Hello everyone, and welcome to Battlebond Week. Normally during a preview week, I introduce the design team, talk about the design of the set, and show off a preview card. But I didn't work on Battlebond, and Gavin, who was the lead designer for the set, was interesting in introducing the design team and talking all about the design. So I decided that for my Battlebond column, I would venture off into a different direction and talk about one card from the set.
I've done columns about single cards only twice before. I did My Favorite Card Week, where talked all about the card Maro (the card named after me), and Akroma Week (a week dedicated to the legendary creature that won the very first Head-to-Head poll before it was a thing I did on my Twitter).
This card is obviously a reprint, as I didn't work on Battlebond. Recently, we had a talk in R&D about what card design each person would most want to be associated with. The card needed to be iconic and represent the person as a designer. Today's card is the card I picked for myself. Now, I've designed a lot of cards over the years, many of which are pretty iconic, but I didn't have to think twice about my answer (note that Maro is the card I'm most personally attached to, as it's associated with me, but this was asking for something slightly different). It turns out that this card is also in Battlebond, so I'm going to reveal the newest incarnation of the card and do a deep dive into how it came to be.
There are plenty of clues to figure out what this card is, but in case you don't know, or just want to see the cool new Battlebond art, click here.
Yes, I have chosen Doubling Season, a design near and dear to my heart. But how exactly did this card come to be? Today, I'm going in deep and telling you all about it.
Our story goes all the way back to Limited Edition (Alpha). The first time I played and purchased Magic was at a gaming convention in Los Angeles. Deciding that 20 bucks was about what I wanted to spend on a game, I bought a starter deck and three booster packs. When the game first came out, Magic was sold in two ways: a fifteen-card booster pack and a 60-card box called a starter deck. It had two rares (I got Stasis and Darkpact) and enough land that you could play it out of the box. It was all five colors, so it wasn't the best play experience. Anyway, my first Magic purchase was 105 cards plus a bunch of additional basic lands I was able to get at the convention.
Back then, Constructed decks were 40 cards. The 60-card Constructed deck minimum didn't happen until the DCI was formed early in 1994. I looked through my cards and decided to make a single-color deck. I chose green because I had this card.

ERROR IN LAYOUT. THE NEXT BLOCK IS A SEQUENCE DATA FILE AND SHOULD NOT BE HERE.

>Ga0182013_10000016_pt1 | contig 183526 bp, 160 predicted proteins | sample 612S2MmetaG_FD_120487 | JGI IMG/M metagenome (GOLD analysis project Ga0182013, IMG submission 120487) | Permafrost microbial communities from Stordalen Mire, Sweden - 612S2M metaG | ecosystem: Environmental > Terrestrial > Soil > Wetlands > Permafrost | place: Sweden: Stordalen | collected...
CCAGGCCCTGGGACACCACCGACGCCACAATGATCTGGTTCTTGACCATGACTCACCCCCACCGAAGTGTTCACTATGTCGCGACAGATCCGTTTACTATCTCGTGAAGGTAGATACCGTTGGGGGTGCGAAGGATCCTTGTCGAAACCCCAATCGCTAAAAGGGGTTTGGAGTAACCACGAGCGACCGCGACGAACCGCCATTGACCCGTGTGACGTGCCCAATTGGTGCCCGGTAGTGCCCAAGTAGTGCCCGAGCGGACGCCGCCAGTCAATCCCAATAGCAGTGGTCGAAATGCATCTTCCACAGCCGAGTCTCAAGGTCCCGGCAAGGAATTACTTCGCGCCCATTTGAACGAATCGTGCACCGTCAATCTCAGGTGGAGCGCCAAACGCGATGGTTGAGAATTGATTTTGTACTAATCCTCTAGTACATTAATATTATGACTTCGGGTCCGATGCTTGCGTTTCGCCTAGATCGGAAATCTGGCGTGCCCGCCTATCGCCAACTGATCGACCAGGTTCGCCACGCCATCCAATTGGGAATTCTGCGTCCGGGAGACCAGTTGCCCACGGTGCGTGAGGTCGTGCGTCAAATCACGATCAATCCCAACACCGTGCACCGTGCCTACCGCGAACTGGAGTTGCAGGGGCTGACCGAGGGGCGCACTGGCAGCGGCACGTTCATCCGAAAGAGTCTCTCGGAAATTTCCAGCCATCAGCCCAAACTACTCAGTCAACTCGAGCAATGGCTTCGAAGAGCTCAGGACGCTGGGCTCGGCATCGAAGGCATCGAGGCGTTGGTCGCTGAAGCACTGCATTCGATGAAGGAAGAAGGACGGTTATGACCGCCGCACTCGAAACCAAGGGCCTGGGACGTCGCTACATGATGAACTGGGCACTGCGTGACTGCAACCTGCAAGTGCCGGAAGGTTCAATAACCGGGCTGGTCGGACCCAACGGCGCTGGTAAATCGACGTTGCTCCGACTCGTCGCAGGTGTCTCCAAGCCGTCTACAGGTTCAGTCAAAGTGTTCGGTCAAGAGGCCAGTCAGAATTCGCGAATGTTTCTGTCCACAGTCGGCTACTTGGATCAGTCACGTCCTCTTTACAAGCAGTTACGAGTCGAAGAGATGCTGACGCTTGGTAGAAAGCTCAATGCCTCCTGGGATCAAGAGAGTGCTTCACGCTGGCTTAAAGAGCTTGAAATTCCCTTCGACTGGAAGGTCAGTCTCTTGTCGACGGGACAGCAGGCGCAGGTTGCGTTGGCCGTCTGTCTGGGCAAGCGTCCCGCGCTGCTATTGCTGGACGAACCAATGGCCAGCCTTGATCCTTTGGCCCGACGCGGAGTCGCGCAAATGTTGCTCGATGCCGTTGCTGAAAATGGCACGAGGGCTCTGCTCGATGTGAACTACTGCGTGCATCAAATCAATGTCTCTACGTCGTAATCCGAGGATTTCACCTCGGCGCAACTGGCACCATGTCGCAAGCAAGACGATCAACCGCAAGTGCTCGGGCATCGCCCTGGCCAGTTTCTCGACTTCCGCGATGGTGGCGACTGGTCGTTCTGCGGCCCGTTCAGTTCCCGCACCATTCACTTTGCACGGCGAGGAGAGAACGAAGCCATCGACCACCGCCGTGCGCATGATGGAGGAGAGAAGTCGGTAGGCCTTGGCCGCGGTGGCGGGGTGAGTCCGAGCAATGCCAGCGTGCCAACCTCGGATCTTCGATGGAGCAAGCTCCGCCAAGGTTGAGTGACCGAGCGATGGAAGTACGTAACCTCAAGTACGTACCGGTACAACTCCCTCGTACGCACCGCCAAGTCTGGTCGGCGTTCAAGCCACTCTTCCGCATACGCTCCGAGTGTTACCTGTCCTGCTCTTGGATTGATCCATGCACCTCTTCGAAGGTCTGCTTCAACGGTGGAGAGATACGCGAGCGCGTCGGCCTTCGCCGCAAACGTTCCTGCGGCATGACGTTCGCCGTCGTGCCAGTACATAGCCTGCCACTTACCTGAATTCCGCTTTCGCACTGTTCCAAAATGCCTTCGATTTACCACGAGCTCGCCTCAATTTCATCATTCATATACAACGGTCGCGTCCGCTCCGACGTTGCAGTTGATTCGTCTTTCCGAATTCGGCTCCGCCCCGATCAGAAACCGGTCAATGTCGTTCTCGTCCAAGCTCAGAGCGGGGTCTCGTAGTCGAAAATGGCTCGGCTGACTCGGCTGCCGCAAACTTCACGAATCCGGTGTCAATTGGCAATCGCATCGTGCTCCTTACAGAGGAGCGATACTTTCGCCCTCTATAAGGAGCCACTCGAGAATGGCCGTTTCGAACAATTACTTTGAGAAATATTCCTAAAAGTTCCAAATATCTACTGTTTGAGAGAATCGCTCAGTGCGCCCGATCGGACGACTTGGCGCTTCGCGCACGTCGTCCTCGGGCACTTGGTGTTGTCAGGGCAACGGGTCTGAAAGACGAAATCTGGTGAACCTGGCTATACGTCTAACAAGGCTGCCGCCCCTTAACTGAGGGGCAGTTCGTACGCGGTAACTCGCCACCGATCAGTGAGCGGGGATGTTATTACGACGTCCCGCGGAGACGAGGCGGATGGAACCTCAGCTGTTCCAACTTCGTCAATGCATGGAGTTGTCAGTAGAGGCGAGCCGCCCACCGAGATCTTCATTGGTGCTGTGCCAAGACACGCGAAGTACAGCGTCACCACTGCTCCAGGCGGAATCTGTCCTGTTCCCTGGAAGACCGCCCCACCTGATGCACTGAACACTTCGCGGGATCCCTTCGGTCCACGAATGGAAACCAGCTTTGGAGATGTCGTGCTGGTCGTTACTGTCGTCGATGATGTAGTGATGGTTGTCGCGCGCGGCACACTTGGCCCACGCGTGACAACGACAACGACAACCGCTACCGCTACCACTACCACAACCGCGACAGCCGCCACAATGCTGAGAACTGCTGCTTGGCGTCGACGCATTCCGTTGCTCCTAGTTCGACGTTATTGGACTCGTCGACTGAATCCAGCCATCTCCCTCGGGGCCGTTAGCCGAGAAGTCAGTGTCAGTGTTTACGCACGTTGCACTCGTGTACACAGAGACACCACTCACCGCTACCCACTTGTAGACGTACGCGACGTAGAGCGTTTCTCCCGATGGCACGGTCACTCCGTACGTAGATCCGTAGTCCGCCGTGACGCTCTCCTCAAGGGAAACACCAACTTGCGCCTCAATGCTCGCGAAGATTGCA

Alpha was much stingier with higher-powered creatures at common. Craw Wurm was the only creature I got with a power greater than 3, so clearly it was the most broken card I'd opened. As I didn't have a lot of cards, all my green cards went into my deck. One of those cards was a little card called Berserk.
Here is the Alpha wording, complete with my very new-player thought process as I read the card:
Until end of turn, THIS EFFECT DOESN'T LAST VERY LONG. I HOPE IT'S GOOD.
target creature's current power doubles "DOUBLES"? DID IT SAY "DOUBLES"? IT DOES SAY "DOUBLES." WHAT IS DOUBLE SIX? IT'S TWELVE. I WIN WHEN I DO 20 DAMAGE, RIGHT? OH MY GOSH! OH MY GOSH! OH MY GOSH!
and it gains trample ability. TRAMPLE? WHAT'S THAT? I HAVE NO IDEA. SOUNDS COOL THOUGH.
If it attacks, I JUST DOUBLED THE CREATURE'S POWER. WHY IN THE WORLD WOULDN'T IT ATTACK?
target creature is destroyed at end of turn. IT WANTS ME TO KILL MY OWN CRAW WURM. WHY WOULD I DO THAT? THIS CARD SUCKS!
This spell cannot be cast after current turn's attack is completed. I HAVE NO IDEA WHAT THAT SENTENCE MEANS.
The card was confusing and it killed my Craw Wurm, so I didn't want to put it in my deck, but I wanted an all-green deck and I didn't have a lot of green cards, so it went in. I don't think I cast it the first few times I drew it, but finally I got to a game where doubling my creature's power and giving it trample won me the game. (I also had a War Mammoth, so I spent a bunch of time reading the rule book to figure out what trample did.) Then I liked it. I still only cast it when it could win me the game, but that was enough to make me start to come around on the card. I even started to figure out times to cast it when it didn't immediately win me the game.
Fast-forward to the summer of 1994. Legends had just been released and I was playing Magic on a regular basis. At the time, the concept of formats didn't exist yet. Limited wasn't really a thing, and there was only one Constructed format: what we would now call Vintage (aka all the cards). The DCI had formed and there was now a banned and restricted list, on which Berserk was restricted.
Thanks to cards like Legends' The Abyss, conventional wisdom was to not play creatures (although temporary creatures like Mishra's Factory were all the rage). A Johnny and a rebel, I loved bucking conventional wisdom, so I decided to make a competitive creature deck that won by doing 20 damage with creatures.
The idea I came up with was a deck that played cheap little creatures that it then aggressively pumped and killed you. Berserk was a key player in the deck, because it often allowed me to do 10-plus damage for a single green mana. I called it "Mark's Little Deck" because almost every creature in it was a one-drop (I played two Argothian Pixies main deck because of all the Mishra's Factorys).